The amygdala is a small, almond-shaped tiny structure located pretty much close to the brain's center. It is involved in the processing and regulation of emotions, particularly fear and anxiety. The amygdala is responsible for evaluating potential threats in the environment and triggering a stress response when necessary. In the context of anxiety attacks, the amygdala plays a critical role in perceiving a threat and activating the body's "fight or flight" response.
An amygdala hijack occurs when the amygdala perceives a threat and triggers an immediate, intense emotional response, bypassing the prefrontal cortex's rational control. Prefrontal cortex would rationally analyze, if there's actually any real threat, but when there is some emotion so strong, it bypasses it in order to react fast. This can lead to a range of physical and emotional symptoms, such as rapid heartbeat, shallow breathing, sweating, and intense fear or panic. Once the amygdala has been hijacked, it can be challenging to regain control and stop the symptoms of anxiety.
Anxiety attacks can be triggered by a range of stimuli, from specific phobias to generalised anxiety disorder. Many people unfortunately get so stressed almost about anything these days (covid, war, work, money, family, rushing everywhere etc) and you really can never predict, what the trigger might be. It takes time to "go down the rabbit hole" to find the core reason that's making it happen.
However, the amygdala is often at the core of these reactions. When the amygdala perceives a threat, it activates the sympathetic nervous system, which triggers the release of adrenaline and other stress hormones. This leads to physical symptoms like rapid heartbeat and shallow breathing, as well as emotional symptoms like fear and panic.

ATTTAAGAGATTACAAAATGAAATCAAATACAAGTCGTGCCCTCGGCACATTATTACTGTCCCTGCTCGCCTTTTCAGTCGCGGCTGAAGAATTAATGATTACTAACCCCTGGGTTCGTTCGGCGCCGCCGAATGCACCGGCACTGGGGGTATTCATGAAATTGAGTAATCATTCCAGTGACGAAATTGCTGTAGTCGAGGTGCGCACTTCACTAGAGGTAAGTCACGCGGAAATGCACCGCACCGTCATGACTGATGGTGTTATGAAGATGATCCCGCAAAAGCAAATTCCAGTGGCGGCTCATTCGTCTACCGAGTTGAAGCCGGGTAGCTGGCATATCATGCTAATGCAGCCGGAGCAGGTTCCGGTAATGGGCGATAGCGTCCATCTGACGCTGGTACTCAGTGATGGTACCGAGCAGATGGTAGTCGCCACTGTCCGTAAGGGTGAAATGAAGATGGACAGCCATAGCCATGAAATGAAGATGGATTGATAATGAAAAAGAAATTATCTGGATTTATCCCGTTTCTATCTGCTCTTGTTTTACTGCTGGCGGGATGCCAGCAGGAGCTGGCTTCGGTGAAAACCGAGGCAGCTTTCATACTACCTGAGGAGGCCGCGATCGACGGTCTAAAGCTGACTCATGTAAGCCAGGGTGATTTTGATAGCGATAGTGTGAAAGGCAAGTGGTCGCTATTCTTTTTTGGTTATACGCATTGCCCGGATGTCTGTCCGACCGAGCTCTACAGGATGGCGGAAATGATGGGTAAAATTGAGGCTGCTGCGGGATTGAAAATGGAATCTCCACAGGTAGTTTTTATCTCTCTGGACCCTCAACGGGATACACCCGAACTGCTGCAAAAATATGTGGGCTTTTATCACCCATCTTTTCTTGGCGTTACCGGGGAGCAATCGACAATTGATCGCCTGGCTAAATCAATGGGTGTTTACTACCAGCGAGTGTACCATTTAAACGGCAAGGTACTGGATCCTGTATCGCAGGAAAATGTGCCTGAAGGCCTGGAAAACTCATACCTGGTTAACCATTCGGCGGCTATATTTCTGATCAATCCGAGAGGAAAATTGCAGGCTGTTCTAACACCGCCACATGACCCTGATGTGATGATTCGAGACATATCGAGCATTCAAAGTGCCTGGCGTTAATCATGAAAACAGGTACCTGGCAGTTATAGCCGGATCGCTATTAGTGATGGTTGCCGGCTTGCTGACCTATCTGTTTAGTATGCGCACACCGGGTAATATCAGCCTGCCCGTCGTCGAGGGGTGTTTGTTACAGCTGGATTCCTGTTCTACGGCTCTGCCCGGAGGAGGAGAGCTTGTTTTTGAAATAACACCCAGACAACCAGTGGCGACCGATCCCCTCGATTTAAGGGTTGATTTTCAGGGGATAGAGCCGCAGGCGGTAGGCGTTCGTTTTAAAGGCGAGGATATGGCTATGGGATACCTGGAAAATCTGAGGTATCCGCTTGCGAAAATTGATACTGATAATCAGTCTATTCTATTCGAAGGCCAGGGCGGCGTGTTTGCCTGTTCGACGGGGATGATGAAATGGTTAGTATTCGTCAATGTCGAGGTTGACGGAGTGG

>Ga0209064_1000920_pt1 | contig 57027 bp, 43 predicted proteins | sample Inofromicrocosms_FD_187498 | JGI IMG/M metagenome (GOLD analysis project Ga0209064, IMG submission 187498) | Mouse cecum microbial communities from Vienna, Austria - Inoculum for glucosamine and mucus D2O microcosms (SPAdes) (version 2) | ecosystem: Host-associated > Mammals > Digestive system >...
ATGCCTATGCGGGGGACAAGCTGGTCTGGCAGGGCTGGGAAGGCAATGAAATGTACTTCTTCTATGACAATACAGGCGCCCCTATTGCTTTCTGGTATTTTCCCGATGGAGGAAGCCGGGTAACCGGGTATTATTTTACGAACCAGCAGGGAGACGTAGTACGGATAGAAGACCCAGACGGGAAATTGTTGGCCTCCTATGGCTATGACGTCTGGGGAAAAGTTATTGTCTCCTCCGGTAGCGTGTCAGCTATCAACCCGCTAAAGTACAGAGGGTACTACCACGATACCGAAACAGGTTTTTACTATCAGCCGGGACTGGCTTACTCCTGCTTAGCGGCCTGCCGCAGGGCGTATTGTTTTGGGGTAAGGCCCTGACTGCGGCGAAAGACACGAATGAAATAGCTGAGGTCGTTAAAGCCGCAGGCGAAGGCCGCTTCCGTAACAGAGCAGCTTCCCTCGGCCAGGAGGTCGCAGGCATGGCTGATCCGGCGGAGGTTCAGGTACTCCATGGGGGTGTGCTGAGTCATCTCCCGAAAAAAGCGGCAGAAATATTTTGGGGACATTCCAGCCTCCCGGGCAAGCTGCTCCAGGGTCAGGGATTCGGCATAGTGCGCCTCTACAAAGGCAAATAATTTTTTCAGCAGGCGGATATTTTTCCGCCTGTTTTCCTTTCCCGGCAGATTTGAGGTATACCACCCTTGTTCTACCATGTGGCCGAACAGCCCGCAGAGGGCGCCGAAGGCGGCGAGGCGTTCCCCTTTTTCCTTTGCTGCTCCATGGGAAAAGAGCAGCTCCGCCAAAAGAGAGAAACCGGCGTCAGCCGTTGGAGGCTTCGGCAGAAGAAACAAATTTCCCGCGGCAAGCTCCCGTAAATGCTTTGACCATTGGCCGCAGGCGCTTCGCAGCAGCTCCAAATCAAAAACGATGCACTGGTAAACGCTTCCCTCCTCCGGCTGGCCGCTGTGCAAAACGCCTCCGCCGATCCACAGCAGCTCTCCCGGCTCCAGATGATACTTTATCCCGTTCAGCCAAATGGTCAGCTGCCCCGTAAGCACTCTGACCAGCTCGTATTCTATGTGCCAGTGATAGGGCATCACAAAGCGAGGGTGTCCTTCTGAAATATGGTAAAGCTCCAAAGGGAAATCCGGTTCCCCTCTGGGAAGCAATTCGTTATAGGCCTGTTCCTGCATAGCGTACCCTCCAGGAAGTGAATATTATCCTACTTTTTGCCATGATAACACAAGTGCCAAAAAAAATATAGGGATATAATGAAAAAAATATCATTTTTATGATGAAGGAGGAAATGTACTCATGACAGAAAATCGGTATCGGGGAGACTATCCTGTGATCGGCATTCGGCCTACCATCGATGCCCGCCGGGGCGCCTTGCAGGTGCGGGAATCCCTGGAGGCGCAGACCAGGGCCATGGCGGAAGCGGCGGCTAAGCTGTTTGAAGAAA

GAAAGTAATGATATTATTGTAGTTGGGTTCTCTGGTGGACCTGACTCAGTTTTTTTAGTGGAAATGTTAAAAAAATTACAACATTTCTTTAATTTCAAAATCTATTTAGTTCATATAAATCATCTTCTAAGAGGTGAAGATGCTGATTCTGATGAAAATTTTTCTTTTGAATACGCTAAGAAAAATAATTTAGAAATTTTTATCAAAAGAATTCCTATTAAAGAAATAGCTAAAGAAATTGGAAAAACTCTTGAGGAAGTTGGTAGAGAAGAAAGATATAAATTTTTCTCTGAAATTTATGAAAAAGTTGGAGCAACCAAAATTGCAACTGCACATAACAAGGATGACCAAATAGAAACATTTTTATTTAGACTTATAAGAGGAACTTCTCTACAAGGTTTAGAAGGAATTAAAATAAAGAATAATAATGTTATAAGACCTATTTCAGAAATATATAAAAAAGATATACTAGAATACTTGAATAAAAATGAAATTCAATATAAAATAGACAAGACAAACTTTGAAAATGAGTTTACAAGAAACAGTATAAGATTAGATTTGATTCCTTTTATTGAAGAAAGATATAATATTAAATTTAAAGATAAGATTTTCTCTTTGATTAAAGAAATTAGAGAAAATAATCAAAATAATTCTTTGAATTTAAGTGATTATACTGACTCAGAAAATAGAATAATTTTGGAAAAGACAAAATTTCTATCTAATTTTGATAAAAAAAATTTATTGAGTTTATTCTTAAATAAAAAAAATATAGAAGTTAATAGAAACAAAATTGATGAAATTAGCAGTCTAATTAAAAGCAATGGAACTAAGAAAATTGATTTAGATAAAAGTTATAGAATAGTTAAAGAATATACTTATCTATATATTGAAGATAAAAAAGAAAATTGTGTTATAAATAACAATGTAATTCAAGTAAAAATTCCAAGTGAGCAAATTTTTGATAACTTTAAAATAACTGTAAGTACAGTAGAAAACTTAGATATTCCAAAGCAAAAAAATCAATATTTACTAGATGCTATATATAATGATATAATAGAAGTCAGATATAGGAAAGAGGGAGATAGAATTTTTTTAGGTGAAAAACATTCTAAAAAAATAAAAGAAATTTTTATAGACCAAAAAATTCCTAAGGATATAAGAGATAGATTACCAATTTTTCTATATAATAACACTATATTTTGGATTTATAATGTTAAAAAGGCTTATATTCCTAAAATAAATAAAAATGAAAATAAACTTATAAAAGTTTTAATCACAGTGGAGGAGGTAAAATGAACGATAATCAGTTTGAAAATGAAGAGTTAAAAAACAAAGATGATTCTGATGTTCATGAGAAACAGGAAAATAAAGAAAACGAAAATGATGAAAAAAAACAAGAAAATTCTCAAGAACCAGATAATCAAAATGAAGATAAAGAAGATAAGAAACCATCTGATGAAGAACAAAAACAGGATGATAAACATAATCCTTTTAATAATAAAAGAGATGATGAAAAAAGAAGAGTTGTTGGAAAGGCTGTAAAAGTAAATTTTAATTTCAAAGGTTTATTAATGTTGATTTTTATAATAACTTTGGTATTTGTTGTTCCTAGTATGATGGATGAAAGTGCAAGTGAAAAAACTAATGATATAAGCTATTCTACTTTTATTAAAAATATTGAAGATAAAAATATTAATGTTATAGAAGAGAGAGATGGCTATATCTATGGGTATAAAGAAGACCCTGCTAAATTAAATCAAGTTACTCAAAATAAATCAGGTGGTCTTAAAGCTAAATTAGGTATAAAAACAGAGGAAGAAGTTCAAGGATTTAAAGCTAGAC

Understanding the role of the amygdala in anxiety attacks is essential to managing and treating the symptoms. Techniques like deep breathing and mindfulness can help manage an amygdala hijack by activating the parasympathetic nervous system, which promotes relaxation and a sense of calm. Additionally, therapies like cognitive-behavioral therapy, hypnotherapy and other therapy forms can help retrain the brain's response to perceived threats and reduce the frequency and intensity of anxiety attacks.
Overall, the amygdala is a crucial component of the brain's response to perceived threats, and an amygdala hijack can be a challenging experience. However, with the right techniques and treatments, it is possible to manage the symptoms of anxiety and regain a sense of control over one's emotions and reactions.Over the years I have observed that many people have deep issues with self love and self-esteem and these lead often to anxiety. When on doesn't trust oneself and others, there's often lack of love and connection in life. These loneliness leads to anxiety. But it can be other reasons as well.
In the end, we all want to feel loved on this planet. To achieve that, the Alchemist has her ways to show you - tricks and tips, including hypnotherapy, to overcome these negative thought patterns, avoid attacks in the future and take life to another level. Do you want to become the best version of yourself?